Shroud 152 is perforated in the upper region with a plurality of holes 160 to aid coolant circulation through the assembly. A nozzle 163, adapted to fit slidingly in a hole in core plate 55, is fastened to shroud 152 by a transition casting 164 and retaining ring 165 which permits slight relative transverse movement between nozzle 163 and shroud 152.

FIGS. 12 and 13 show further details of the arrangement of wheel spiders 154. As seen in FIGS. 11 and 13, a stop ring 162 is provided to limit downward movement of the control and reflector assembly. Support plates 153 include a plurality of holes which receive the ends of poison control rods 150 and reflector rods 151 and a plurality of open holes 166 through which coolant flows downwardly through the assembly.

FIGS. 14-17 show several views of reflector-clamp assemblies 62. The assembly is contained within a shroud 170 which is in general identical with those surrounding the other in-core assemblies described above.

A plurality (typically, 18) of reflector rods 171 (typically, nickel rods) extending through the upper blanket, fuel region and lower blanket, are rigidly held between upper end plate 172 and lower end plate 173 within shroud 170. These end plates 172 and 173, as seen in FIGS. 14 and 17, are cut-away to allow coolant to pass downwardly through the rod assembly. Several of the reflector rods 171 have threaded end portions 175 extending through end plates 172 and 173. Nuts 176 threaded onto end portions 175 hold the end plates in the desired spaced relationship.

A torque rod 74 extends downward through the center of the reflector rod assembly. Upper and lower splined portions 179 and 180 on torque rod 74 engage upper foot 181 and lower foot 182, respectively. Feet 181 and 182 are located within upper and lower stub tubes 185 and 186. Upper stub tube 185 is fixed to support members 187 which are fixed to upper end plage 172. Similarly, lower stub tube 186 is fixed to lower end plate 173 by support members 188. Lower stub tube is further held in place by several spaced support bars 189.

An upper ram 71 and a lower ram 72 are slidably positioned in transverse openings through upper and lower stub tubes 185 and 186, respectively. Torque rod 74 passes through openings 193 and 194 in rams 71 and 72. Torque rod 74 is held in position by a lower ring 196 pinned by pin 197 to the lower end of the rod and upper ring 198 which abuts a shoulder formed by upper spline 179.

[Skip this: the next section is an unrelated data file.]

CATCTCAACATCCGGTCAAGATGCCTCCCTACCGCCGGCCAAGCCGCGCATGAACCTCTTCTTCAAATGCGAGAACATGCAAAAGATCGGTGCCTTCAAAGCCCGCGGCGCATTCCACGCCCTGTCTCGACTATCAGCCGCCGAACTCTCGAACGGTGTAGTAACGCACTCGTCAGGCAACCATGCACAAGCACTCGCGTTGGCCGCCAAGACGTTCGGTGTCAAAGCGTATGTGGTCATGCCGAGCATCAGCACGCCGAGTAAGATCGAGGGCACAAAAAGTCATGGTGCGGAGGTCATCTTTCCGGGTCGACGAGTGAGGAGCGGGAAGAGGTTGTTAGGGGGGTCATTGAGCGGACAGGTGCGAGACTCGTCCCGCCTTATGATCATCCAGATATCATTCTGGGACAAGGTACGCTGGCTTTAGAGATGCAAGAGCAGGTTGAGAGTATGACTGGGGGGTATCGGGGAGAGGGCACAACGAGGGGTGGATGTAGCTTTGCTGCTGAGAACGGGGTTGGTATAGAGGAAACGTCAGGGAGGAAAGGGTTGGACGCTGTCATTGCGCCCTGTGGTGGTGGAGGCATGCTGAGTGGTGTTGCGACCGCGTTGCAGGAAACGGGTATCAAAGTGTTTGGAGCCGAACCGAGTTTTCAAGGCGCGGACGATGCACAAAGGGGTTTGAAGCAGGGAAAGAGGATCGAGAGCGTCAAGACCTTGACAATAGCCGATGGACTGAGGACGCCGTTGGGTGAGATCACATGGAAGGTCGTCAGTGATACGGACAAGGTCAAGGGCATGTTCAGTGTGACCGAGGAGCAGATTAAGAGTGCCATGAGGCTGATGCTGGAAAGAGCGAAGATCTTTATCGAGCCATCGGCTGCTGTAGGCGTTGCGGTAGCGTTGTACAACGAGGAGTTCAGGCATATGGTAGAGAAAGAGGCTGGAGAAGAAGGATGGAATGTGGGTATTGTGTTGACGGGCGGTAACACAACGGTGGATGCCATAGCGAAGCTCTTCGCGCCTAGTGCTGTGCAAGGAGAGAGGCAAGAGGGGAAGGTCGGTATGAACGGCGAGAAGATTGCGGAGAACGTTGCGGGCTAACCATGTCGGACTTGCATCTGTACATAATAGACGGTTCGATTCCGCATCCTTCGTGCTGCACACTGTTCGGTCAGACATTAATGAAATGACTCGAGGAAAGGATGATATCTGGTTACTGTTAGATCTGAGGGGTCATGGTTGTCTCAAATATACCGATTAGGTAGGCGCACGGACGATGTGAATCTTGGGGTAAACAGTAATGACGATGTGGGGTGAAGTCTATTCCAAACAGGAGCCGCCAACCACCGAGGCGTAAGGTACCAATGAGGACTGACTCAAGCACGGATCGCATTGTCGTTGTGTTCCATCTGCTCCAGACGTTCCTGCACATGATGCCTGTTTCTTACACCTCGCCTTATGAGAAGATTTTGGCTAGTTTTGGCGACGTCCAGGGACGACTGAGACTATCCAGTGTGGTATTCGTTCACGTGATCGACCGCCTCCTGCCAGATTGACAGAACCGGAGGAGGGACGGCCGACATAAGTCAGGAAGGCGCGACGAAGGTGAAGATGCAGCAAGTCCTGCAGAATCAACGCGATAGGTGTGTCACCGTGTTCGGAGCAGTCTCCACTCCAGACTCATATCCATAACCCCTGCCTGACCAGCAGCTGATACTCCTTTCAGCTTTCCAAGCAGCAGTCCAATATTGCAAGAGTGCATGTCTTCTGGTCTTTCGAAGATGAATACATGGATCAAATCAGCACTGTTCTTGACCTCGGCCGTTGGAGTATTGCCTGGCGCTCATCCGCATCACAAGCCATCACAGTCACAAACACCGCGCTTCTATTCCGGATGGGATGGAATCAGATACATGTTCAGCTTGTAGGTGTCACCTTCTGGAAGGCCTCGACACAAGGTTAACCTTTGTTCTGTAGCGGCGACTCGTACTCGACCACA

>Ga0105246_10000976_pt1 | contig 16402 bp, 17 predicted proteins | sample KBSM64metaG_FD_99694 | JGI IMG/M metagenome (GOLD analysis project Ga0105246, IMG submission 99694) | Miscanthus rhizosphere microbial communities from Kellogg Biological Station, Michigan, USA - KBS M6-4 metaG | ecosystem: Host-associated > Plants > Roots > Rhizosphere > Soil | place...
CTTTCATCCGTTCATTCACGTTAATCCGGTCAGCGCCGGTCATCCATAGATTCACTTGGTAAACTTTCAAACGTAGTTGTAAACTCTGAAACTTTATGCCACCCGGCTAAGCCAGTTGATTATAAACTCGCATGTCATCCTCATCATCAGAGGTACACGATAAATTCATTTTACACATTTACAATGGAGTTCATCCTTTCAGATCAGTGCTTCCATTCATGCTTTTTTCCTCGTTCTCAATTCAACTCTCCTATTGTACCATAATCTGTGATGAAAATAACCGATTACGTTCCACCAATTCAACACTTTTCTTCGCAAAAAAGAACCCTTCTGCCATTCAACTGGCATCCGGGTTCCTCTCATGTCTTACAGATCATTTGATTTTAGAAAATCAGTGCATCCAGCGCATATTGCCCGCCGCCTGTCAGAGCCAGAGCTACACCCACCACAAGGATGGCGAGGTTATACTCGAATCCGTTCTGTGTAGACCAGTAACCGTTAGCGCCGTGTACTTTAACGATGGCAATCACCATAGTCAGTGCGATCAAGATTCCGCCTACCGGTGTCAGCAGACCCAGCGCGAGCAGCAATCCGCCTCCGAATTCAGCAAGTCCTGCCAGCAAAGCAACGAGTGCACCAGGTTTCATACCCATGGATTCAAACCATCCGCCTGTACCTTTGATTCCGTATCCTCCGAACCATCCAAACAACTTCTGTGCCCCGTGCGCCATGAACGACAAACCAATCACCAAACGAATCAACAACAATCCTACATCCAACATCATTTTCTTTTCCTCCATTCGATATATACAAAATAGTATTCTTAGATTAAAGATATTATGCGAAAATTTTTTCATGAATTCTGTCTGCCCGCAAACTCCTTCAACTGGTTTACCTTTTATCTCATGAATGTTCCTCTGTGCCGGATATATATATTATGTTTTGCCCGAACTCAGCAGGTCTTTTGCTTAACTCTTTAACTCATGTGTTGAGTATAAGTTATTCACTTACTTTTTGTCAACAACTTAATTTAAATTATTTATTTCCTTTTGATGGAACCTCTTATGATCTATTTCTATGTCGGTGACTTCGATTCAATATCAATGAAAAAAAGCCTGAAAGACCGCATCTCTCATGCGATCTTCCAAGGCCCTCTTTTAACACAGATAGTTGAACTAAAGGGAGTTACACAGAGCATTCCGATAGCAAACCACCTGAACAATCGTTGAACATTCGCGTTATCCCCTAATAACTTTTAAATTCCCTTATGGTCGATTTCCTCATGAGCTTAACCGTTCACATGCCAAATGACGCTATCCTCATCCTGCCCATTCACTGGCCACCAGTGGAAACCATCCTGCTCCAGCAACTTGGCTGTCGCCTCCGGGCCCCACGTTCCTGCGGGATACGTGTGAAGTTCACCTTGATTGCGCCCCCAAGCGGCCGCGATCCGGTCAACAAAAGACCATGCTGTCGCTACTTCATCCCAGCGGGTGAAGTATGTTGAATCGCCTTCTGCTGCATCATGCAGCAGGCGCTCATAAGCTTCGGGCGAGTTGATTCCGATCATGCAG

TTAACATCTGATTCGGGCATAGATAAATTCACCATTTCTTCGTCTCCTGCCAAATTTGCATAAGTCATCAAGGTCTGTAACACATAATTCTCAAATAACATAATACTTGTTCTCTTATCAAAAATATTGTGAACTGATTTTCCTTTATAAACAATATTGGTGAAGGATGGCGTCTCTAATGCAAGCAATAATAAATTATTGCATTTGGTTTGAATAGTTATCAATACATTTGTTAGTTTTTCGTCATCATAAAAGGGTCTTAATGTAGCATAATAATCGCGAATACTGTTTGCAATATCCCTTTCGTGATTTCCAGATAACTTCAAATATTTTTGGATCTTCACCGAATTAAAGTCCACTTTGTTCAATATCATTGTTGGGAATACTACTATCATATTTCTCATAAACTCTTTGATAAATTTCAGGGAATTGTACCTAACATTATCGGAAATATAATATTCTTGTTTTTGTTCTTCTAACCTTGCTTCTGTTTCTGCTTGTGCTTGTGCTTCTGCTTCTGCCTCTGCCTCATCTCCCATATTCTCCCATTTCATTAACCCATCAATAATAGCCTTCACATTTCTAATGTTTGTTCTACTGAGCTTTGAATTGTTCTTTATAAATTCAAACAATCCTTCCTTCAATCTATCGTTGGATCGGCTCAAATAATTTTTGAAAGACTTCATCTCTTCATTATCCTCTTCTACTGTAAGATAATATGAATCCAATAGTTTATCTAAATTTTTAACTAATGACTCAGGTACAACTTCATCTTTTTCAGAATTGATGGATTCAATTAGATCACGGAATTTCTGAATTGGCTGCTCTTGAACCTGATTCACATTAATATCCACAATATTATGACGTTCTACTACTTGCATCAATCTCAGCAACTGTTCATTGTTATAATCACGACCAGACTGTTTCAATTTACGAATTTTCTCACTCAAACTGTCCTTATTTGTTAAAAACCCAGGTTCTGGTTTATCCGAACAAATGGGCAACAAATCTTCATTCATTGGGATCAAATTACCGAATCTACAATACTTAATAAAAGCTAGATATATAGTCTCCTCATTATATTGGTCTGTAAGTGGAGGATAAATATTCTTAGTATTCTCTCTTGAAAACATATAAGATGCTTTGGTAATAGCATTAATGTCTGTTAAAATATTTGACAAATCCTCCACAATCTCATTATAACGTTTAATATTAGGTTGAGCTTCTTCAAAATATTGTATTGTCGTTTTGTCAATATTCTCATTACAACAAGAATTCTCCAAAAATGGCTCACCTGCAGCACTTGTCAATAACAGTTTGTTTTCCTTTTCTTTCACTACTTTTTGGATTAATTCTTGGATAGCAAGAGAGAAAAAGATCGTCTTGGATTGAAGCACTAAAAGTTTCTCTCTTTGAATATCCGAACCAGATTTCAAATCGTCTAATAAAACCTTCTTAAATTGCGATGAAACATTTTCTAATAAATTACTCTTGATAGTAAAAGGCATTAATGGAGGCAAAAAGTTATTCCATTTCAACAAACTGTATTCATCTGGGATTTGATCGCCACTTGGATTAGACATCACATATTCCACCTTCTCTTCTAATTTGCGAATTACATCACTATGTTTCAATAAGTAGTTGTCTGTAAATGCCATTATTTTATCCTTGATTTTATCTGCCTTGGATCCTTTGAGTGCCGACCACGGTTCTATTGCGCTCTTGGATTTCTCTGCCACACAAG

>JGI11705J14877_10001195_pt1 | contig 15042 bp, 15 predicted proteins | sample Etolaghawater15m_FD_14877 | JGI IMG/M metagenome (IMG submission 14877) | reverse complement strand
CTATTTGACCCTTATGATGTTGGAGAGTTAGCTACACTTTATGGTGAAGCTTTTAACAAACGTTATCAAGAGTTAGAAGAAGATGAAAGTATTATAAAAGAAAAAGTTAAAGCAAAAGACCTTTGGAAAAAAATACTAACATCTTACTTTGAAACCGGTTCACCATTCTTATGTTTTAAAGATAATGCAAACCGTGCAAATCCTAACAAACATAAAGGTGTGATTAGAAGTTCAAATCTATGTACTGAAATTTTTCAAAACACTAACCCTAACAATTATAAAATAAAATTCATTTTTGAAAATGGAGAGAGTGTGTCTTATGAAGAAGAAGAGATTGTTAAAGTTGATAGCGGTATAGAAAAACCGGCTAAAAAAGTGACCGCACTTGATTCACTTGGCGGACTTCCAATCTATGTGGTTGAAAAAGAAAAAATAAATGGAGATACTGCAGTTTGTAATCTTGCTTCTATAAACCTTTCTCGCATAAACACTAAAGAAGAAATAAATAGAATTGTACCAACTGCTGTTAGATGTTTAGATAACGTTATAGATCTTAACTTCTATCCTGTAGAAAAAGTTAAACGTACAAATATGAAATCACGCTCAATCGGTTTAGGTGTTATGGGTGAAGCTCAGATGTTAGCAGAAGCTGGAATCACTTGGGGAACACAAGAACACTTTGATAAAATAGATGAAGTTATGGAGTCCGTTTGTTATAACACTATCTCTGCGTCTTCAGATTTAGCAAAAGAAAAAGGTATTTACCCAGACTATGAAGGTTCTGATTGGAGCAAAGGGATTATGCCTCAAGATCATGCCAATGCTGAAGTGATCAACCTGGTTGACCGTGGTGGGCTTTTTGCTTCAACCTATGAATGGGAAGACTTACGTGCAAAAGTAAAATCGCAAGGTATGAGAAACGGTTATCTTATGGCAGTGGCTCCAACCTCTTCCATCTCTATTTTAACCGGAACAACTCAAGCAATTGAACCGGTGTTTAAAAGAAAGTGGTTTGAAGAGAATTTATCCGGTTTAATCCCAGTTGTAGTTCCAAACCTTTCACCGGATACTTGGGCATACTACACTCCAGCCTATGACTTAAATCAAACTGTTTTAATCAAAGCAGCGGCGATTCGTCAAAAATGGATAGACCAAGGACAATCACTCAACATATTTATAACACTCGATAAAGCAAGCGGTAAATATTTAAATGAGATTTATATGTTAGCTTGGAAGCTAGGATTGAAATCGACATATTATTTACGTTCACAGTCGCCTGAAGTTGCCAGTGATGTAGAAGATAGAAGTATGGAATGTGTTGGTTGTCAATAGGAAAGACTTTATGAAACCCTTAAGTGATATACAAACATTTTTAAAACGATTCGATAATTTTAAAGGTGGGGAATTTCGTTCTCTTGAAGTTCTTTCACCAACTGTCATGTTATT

In use, the reflector-clamp assemblies 62 are inserted into the core, with nozzle 200 inserted in an opening in core plate 55 as seen in FIG. 2. Nozzle 200 is secured to shroud 170 by a transition casting 201 and retaining ring 202, in the same manner as the other in-core assemblies, described above.

A tool (not shown) which includes an inner member formed to engage notch 204 in the upper end of torque rod 74 and an outer sleeve adapted to engage bayonet locking means 205 on the upper and of upper foot 181. The tool sleeve is raised, raising upper foot 181 so that spline 179 is disengaged. Then the tool inner member is rotated, twisting torque rod 74. The tool sleeve is lowered, engaging spline 179 and the tool is then removed. Torque in torque rod 74 causes the transverse projections on feet 181 and 182 to press against the wall of slots 206 and 207 in upper and lower stub tubes 185 and 186. This forces torque rod 74 slightly off-center, moving rams 71 and 72 toward upper and lower edge plates 69 and 70, as seen in FIGS. 2 and 11-13. This ram movement is very slight, on the order of about three-eighths inch, since the in-core assemblies have only slight clearance before clamping. This clamping system, and a clamp actuating tool, are described in further detail in copending US. Pat. application Ser. No. 779,000, filed concurrently herewith.